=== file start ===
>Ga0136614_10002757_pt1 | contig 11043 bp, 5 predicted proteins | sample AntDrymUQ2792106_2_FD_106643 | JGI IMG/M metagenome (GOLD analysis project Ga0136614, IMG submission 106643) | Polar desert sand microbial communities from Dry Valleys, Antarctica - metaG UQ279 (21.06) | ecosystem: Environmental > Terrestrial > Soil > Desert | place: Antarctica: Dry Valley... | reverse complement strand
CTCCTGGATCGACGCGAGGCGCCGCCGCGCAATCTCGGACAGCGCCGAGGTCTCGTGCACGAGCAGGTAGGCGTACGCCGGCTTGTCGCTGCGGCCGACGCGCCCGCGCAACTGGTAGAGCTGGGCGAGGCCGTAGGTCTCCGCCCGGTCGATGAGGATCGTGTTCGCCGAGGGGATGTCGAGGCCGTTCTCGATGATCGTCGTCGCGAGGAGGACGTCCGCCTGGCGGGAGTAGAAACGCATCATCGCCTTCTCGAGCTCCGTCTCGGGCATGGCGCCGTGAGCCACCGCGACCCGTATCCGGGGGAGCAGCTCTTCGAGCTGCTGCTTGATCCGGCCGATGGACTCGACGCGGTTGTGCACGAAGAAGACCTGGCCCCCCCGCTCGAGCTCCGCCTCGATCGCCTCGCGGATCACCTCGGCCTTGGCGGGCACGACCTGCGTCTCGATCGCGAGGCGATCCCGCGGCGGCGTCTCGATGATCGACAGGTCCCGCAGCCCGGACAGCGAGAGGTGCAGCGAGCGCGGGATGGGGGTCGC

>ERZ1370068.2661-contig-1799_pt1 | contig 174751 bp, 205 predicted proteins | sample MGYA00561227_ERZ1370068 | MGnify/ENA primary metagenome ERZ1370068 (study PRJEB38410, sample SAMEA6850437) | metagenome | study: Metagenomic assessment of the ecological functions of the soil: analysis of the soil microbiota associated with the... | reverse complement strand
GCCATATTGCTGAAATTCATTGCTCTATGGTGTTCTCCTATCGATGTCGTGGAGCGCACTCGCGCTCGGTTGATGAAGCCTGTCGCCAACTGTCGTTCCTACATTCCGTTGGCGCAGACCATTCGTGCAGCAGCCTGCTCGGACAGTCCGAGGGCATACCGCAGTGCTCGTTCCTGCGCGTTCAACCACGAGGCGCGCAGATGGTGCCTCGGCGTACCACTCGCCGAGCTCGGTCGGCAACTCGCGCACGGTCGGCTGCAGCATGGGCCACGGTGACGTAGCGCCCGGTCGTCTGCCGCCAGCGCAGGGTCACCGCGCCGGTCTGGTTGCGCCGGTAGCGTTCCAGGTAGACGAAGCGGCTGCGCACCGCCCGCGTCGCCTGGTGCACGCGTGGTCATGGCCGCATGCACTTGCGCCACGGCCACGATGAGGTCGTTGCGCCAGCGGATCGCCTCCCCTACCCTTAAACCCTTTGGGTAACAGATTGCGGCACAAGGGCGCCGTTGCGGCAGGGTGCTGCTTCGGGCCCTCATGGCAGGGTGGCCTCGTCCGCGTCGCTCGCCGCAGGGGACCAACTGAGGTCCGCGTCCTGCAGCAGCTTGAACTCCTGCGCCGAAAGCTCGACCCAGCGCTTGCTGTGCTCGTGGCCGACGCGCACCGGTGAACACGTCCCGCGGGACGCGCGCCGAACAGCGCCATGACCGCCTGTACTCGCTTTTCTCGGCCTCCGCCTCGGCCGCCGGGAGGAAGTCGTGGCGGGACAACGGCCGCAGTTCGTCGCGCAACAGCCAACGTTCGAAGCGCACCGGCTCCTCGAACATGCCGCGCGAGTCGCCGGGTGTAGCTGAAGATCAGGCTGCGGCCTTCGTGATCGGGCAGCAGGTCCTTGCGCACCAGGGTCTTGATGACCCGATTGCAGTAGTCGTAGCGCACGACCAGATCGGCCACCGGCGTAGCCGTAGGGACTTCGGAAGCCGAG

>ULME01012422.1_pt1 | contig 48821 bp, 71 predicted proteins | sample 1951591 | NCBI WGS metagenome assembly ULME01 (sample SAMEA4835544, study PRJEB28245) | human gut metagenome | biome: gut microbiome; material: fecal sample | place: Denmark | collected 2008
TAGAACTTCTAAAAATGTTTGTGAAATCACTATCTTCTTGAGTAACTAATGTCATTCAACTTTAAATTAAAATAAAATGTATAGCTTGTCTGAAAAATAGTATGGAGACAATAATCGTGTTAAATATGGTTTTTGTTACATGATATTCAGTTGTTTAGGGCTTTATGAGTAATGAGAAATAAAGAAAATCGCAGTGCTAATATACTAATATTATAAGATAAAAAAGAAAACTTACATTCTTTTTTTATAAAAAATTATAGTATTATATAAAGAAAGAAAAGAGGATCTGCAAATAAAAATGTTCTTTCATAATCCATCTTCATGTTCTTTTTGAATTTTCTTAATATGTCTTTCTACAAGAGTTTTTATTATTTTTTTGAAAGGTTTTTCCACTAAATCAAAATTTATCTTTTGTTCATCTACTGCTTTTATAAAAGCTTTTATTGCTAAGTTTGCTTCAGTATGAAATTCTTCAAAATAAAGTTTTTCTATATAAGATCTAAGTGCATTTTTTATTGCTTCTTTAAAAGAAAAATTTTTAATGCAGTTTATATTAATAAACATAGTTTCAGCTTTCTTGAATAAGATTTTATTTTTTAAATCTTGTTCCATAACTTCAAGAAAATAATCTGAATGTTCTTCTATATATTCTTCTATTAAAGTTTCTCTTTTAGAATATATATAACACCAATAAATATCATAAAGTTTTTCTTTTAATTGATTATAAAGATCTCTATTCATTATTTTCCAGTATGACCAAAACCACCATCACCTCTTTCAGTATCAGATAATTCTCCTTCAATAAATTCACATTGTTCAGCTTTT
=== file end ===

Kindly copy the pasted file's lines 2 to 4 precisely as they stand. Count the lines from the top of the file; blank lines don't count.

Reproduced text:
CTCCTGGATCGACGCGAGGCGCCGCCGCGCAATCTCGGACAGCGCCGAGGTCTCGTGCACGAGCAGGTAGGCGTACGCCGGCTTGTCGCTGCGGCCGACGCGCCCGCGCAACTGGTAGAGCTGGGCGAGGCCGTAGGTCTCCGCCCGGTCGATGAGGATCGTGTTCGCCGAGGGGATGTCGAGGCCGTTCTCGATGATCGTCGTCGCGAGGAGGACGTCCGCCTGGCGGGAGTAGAAACGCATCATCGCCTTCTCGAGCTCCGTCTCGGGCATGGCGCCGTGAGCCACCGCGACCCGTATCCGGGGGAGCAGCTCTTCGAGCTGCTGCTTGATCCGGCCGATGGACTCGACGCGGTTGTGCACGAAGAAGACCTGGCCCCCCCGCTCGAGCTCCGCCTCGATCGCCTCGCGGATCACCTCGGCCTTGGCGGGCACGACCTGCGTCTCGATCGCGAGGCGATCCCGCGGCGGCGTCTCGATGATCGACAGGTCCCGCAGCCCGGACAGCGAGAGGTGCAGCGAGCGCGGGATGGGGGTCGC

>ERZ1370068.2661-contig-1799_pt1 | contig 174751 bp, 205 predicted proteins | sample MGYA00561227_ERZ1370068 | MGnify/ENA primary metagenome ERZ1370068 (study PRJEB38410, sample SAMEA6850437) | metagenome | study: Metagenomic assessment of the ecological functions of the soil: analysis of the soil microbiota associated with the... | reverse complement strand
GCCATATTGCTGAAATTCATTGCTCTATGGTGTTCTCCTATCGATGTCGTGGAGCGCACTCGCGCTCGGTTGATGAAGCCTGTCGCCAACTGTCGTTCCTACATTCCGTTGGCGCAGACCATTCGTGCAGCAGCCTGCTCGGACAGTCCGAGGGCATACCGCAGTGCTCGTTCCTGCGCGTTCAACCACGAGGCGCGCAGATGGTGCCTCGGCGTACCACTCGCCGAGCTCGGTCGGCAACTCGCGCACGGTCGGCTGCAGCATGGGCCACGGTGACGTAGCGCCCGGTCGTCTGCCGCCAGCGCAGGGTCACCGCGCCGGTCTGGTTGCGCCGGTAGCGTTCCAGGTAGACGAAGCGGCTGCGCACCGCCCGCGTCGCCTGGTGCACGCGTGGTCATGGCCGCATGCACTTGCGCCACGGCCACGATGAGGTCGTTGCGCCAGCGGATCGCCTCCCCTACCCTTAAACCCTTTGGGTAACAGATTGCGGCACAAGGGCGCCGTTGCGGCAGGGTGCTGCTTCGGGCCCTCATGGCAGGGTGGCCTCGTCCGCGTCGCTCGCCGCAGGGGACCAACTGAGGTCCGCGTCCTGCAGCAGCTTGAACTCCTGCGCCGAAAGCTCGACCCAGCGCTTGCTGTGCTCGTGGCCGACGCGCACCGGTGAACACGTCCCGCGGGACGCGCGCCGAACAGCGCCATGACCGCCTGTACTCGCTTTTCTCGGCCTCCGCCTCGGCCGCCGGGAGGAAGTCGTGGCGGGACAACGGCCGCAGTTCGTCGCGCAACAGCCAACGTTCGAAGCGCACCGGCTCCTCGAACATGCCGCGCGAGTCGCCGGGTGTAGCTGAAGATCAGGCTGCGGCCTTCGTGATCGGGCAGCAGGTCCTTGCGCACCAGGGTCTTGATGACCCGATTGCAGTAGTCGTAGCGCACGACCAGATCGGCCACCGGCGTAGCCGTAGGGACTTCGGAAGCCGAG